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Walt Whitman to Peter Doyle, 19 September [1873]

 loc.01751.001.jpg Dear boy Pete,

Your letter came all right last Tuesday. I still keep the same—no worse, & no better. It is the same old story. I have a great deal of pain in my head yet—no let up.

Dear son I would like to write you a good long amusing letter—but I cannot to-day. We have had a rainy night and forenoon—but as I write the sun is shining out again—& I must get out & drag myself around a little for a change.

Farewell my loving son, till next time. Walt.

I send a small bundle of papers.

 loc.01751.002.jpg 1873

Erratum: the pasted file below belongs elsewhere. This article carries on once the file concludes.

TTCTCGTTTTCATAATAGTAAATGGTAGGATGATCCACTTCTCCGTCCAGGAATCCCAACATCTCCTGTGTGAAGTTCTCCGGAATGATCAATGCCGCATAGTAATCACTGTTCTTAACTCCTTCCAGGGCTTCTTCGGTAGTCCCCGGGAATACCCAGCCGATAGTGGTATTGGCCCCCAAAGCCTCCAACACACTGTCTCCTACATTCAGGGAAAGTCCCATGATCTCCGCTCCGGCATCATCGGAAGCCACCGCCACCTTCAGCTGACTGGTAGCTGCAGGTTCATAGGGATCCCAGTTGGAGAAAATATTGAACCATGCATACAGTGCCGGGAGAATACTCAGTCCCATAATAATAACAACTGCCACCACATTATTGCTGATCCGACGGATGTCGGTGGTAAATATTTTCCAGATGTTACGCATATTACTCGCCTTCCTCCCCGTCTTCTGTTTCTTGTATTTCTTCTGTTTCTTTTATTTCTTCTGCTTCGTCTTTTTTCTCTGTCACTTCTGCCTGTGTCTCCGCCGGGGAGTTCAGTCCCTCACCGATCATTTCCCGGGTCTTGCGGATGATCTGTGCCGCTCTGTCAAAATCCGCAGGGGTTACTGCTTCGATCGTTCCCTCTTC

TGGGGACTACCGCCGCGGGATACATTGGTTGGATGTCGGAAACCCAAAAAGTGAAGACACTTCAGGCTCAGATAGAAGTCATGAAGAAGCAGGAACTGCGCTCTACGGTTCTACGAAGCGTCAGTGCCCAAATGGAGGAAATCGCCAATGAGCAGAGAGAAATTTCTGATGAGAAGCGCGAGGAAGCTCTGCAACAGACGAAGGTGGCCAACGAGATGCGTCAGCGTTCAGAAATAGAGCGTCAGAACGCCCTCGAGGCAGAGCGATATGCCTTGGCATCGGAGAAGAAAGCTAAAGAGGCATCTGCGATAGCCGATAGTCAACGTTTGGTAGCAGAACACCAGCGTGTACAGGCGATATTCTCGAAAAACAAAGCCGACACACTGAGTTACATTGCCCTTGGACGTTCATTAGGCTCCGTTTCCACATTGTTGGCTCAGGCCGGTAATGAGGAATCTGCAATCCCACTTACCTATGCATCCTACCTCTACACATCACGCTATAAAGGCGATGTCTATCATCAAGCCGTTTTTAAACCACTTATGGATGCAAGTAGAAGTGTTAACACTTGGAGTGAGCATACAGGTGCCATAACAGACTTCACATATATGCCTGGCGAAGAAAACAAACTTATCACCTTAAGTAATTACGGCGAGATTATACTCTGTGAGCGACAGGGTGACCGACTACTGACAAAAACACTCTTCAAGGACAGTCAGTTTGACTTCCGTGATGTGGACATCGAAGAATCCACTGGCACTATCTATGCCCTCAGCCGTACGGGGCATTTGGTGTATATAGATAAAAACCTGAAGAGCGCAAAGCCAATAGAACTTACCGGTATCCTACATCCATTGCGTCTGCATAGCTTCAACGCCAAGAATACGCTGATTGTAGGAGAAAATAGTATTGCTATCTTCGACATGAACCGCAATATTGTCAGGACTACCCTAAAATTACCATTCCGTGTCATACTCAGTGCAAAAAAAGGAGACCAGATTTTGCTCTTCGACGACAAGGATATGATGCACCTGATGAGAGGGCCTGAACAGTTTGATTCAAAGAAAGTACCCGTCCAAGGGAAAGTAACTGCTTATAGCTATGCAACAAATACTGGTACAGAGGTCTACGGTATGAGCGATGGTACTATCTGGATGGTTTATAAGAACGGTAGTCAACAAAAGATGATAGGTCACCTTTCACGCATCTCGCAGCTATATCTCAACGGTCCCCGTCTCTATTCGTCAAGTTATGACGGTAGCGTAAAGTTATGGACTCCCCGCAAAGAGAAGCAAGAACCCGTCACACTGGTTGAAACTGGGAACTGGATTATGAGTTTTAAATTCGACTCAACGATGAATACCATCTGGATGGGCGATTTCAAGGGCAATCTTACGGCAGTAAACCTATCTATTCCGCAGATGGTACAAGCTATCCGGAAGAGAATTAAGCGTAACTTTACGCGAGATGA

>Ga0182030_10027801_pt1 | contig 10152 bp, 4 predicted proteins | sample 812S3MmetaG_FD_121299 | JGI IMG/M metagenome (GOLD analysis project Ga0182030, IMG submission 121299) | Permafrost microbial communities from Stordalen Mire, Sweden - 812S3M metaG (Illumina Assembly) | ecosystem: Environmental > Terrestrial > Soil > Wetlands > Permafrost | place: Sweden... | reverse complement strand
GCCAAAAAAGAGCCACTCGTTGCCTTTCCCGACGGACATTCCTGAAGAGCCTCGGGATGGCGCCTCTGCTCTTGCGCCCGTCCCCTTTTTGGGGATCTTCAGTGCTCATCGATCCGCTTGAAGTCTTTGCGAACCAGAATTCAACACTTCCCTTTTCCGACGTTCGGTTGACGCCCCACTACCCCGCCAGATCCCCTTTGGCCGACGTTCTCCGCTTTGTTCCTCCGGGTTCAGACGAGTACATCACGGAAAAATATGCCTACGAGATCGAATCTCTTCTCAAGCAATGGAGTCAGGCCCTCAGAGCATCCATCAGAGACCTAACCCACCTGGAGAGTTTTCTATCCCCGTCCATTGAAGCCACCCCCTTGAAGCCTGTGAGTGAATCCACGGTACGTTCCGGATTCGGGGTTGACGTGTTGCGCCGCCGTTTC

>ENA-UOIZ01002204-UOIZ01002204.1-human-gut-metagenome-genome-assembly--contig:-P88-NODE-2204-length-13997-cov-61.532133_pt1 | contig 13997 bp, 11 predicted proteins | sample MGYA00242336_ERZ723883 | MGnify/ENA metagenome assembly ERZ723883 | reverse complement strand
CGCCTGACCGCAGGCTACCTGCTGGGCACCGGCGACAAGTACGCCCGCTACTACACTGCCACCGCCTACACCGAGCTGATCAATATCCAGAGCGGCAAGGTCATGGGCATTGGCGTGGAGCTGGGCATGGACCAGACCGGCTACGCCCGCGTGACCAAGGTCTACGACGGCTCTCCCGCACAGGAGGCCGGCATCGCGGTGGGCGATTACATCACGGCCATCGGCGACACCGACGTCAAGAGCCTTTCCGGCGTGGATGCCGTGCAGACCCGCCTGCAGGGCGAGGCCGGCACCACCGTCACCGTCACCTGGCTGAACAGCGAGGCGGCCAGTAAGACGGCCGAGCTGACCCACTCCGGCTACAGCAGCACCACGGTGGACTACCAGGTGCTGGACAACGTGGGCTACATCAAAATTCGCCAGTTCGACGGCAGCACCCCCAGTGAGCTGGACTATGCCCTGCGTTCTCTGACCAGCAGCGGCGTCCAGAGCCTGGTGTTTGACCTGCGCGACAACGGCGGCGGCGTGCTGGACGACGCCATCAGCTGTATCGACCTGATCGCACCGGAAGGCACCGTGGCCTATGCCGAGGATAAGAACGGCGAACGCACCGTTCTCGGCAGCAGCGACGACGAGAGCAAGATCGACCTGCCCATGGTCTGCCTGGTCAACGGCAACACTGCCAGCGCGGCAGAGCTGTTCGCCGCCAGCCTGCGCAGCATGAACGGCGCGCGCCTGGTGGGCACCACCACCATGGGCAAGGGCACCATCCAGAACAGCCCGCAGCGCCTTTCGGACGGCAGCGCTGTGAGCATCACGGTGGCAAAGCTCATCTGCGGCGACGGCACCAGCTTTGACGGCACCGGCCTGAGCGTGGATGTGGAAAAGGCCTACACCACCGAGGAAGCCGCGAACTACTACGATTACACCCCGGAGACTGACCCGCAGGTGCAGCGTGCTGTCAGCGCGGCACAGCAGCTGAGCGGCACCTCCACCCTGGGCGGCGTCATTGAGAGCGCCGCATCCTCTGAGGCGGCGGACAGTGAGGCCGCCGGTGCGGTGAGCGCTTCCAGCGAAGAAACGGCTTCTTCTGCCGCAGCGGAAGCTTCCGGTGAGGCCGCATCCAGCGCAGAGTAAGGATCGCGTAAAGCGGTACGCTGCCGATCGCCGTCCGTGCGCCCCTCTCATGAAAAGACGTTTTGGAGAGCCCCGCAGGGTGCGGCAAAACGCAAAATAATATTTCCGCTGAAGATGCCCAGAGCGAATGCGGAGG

Peter Doyle (1843–1907) was one of Walt Whitman's closest comrades and lovers, and their friendship spanned nearly thirty years. The two met in 1865 when the twenty-one-year-old Doyle was a conductor in the horsecar where the forty-five-year-old Whitman was a passenger. Despite his status as a veteran of the Confederate Army, Doyle's uneducated, youthful nature appealed to Whitman. Although Whitman's stroke in 1873 and subsequent move from Washington to Camden limited the time the two could spend together, their relationship rekindled in the mid-1880s after Doyle moved to Philadelphia and visited nearby Camden frequently. After Whitman's death, Doyle permitted Richard Maurice Bucke to publish the letters Whitman had sent him. For more on Doyle and his relationship with Whitman, see Martin G. Murray, "Doyle, Peter," Walt Whitman: An Encyclopedia, ed. J.R. LeMaster and Donald D. Kummings (New York: Garland Publishing, 1998).

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